When the Arcus Foundation first awarded the Pacific School of Religion $50,000 back in 2011, it hoped to help the Christian-seminary create and test culturally sensitive, Spanish-language messages that would grow acceptance for LGBT people within Latino communities.
The foundation was already supporting other organizations doing Spanish-language media work, but this was as an opportunity to make inroads with Latino and Spanish-speaking faith leaders. At the time, less than 50 percent of U.S. Latino Catholics supported marriage equality and at least third of polled Latino Catholics felt gay and lesbian relationships deserved no legal recognition at all.
Fast-forward three years, and Latino support for marriage and general LGBT equality has more than doubled to 80 percent. And now even some of the largest Latino organizations, such as the National Council of La Raza and the Hispanic Federation, are prioritizing immigration reform that includes LGBT couples and are speaking out for LGBT Latinos.
But all isn’t fixed. As more Latinos immigrate to the U.S., so does the need for more Spanish-language education and training. And once again, Arcus is stepping in to help.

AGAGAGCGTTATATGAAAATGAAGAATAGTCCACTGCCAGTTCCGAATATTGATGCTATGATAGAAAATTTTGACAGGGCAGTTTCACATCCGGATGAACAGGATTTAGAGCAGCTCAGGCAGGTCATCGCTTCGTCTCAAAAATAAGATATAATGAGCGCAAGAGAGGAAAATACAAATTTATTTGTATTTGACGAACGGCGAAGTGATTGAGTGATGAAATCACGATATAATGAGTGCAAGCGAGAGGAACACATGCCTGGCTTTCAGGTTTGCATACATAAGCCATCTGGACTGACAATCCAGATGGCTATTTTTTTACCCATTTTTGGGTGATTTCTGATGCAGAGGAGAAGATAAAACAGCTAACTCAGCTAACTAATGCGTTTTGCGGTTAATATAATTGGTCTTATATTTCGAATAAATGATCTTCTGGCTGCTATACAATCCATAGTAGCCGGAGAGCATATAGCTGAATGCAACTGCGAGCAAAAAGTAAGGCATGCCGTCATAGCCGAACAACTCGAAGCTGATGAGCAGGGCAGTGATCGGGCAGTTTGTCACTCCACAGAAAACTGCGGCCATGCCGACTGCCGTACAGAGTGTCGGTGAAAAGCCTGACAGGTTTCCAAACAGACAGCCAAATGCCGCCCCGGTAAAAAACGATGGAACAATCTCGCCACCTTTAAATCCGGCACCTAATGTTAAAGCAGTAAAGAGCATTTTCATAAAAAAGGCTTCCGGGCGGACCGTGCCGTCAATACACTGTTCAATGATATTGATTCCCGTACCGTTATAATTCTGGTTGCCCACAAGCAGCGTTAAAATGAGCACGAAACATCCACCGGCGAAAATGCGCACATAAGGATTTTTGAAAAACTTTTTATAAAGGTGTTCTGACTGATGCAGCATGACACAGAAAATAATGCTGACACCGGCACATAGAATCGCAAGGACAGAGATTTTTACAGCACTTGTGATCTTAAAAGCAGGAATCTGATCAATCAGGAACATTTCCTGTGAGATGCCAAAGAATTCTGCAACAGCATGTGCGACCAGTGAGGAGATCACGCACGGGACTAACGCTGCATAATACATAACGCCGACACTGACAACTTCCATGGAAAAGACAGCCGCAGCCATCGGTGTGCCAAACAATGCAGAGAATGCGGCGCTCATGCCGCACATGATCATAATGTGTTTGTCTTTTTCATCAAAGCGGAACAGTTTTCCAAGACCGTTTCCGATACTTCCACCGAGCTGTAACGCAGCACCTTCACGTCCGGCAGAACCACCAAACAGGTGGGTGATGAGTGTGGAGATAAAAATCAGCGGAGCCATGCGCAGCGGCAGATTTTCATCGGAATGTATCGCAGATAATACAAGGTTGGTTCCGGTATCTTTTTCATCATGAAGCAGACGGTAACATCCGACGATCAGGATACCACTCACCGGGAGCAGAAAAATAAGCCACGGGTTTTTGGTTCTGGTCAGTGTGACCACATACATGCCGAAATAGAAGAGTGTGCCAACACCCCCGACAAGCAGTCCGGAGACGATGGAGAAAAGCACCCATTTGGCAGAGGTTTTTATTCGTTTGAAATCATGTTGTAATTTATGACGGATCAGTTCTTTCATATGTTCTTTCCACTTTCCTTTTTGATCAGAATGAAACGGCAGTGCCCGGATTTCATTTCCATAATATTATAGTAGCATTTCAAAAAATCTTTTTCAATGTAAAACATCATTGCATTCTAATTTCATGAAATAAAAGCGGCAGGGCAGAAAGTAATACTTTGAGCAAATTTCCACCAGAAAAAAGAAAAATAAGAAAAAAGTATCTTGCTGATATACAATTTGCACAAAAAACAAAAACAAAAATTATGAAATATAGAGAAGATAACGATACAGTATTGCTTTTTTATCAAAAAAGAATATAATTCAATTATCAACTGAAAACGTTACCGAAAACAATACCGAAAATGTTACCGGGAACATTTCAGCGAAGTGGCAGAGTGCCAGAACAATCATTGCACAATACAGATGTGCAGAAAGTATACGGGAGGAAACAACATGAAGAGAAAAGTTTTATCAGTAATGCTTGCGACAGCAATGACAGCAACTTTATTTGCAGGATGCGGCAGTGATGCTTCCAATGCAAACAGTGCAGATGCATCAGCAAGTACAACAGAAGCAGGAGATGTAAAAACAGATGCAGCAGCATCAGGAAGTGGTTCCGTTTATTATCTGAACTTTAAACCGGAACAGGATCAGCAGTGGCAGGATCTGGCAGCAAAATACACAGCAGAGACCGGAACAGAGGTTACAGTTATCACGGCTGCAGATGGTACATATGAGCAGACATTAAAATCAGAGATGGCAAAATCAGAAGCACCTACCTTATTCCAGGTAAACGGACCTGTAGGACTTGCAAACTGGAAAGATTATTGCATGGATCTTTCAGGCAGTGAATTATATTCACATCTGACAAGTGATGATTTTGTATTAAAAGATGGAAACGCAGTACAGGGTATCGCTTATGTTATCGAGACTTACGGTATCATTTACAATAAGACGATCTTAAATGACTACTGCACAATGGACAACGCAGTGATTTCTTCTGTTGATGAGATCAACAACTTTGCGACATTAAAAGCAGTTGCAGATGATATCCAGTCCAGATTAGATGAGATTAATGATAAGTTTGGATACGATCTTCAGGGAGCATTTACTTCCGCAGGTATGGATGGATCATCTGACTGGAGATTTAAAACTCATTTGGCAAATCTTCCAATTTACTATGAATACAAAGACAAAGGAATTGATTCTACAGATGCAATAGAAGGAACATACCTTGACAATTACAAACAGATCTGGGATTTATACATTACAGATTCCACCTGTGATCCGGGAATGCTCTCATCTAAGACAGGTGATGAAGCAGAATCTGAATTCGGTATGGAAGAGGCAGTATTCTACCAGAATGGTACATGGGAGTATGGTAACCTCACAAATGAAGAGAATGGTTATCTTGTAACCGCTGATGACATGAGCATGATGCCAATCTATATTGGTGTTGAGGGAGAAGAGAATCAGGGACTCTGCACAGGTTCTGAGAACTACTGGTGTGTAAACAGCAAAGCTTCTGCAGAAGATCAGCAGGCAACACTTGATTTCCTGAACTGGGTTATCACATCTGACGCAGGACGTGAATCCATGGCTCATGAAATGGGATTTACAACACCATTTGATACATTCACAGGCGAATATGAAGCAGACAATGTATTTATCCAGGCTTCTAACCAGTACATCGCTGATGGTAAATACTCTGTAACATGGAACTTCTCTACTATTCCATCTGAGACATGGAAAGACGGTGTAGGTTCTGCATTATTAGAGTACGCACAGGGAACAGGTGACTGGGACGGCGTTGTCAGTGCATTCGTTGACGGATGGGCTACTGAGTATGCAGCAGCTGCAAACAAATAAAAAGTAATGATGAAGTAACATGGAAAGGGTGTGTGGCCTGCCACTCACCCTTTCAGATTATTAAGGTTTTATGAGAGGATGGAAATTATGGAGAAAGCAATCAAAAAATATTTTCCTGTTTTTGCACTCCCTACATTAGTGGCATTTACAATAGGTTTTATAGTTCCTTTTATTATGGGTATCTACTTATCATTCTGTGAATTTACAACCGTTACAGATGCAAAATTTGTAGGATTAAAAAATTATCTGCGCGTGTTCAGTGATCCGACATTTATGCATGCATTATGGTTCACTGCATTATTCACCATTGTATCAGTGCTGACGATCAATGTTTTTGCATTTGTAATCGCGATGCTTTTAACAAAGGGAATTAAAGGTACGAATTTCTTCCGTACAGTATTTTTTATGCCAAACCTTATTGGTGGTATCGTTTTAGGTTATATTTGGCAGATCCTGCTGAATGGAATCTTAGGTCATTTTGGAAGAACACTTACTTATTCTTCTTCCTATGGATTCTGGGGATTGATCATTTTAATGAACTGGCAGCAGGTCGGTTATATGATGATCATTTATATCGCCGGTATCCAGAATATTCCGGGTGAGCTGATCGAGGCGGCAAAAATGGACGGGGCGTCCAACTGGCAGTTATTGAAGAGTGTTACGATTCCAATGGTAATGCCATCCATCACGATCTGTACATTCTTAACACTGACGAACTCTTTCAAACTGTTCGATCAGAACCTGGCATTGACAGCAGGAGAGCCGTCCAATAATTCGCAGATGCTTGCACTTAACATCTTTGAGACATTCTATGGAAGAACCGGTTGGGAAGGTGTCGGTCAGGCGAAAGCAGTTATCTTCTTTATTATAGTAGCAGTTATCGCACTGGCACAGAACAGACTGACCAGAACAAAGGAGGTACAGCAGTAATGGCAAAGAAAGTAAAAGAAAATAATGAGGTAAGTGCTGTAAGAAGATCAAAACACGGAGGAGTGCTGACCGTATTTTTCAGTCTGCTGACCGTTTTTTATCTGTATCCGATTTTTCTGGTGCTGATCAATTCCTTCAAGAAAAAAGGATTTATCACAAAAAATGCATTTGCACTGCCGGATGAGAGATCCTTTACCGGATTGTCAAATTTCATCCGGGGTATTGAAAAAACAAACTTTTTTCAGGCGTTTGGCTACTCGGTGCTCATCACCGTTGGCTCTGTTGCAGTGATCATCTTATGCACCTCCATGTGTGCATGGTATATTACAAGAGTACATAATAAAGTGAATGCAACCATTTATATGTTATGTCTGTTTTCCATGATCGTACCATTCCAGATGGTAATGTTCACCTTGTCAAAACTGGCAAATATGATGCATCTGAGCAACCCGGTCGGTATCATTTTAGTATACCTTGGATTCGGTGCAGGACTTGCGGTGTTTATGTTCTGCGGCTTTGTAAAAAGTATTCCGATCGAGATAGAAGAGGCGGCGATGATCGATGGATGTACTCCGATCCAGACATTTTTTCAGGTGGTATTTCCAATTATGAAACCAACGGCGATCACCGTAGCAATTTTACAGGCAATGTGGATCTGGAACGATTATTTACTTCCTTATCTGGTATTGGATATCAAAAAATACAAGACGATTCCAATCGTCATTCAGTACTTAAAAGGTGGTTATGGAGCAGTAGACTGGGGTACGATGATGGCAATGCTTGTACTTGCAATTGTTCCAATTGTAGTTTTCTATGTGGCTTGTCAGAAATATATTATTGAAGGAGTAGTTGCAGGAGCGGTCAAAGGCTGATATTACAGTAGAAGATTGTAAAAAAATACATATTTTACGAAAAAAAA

The Foundation recently announced a new $100,000 grant for the a Latino Curriculum Project at the Pacific School of Religion that will create, test and disseminate new Spanish-language messages and printed guides that help affirming Latin American and Latino clergy grow love, support and shared religious values within their congregations. The curriculum will also offer web-based learning modules that allow clergy and their congregants to interact with other members of their congregation for group sessions.
Participants will also have the opportunity to interact with Pacific School of Religion faculty and staff to get real-time assistance, get guidance on difficult questions or dilemmas, or to deepen and sustain their learning.
Arcus’ support for the Pacific School of Religion is a continuation of the investment the foundation is already making to grow LGBT acceptance in both the Latino community and among religious communities, both here in the US and abroad.
In 2014 alone, the foundation doled out nearly $1 million to groups working to broaden acceptance among religious communities, as part of its global religions initiative, and the foundation is yet again granting Freedom To Marry $150,000 in direct support to do proactive work within Latino communities.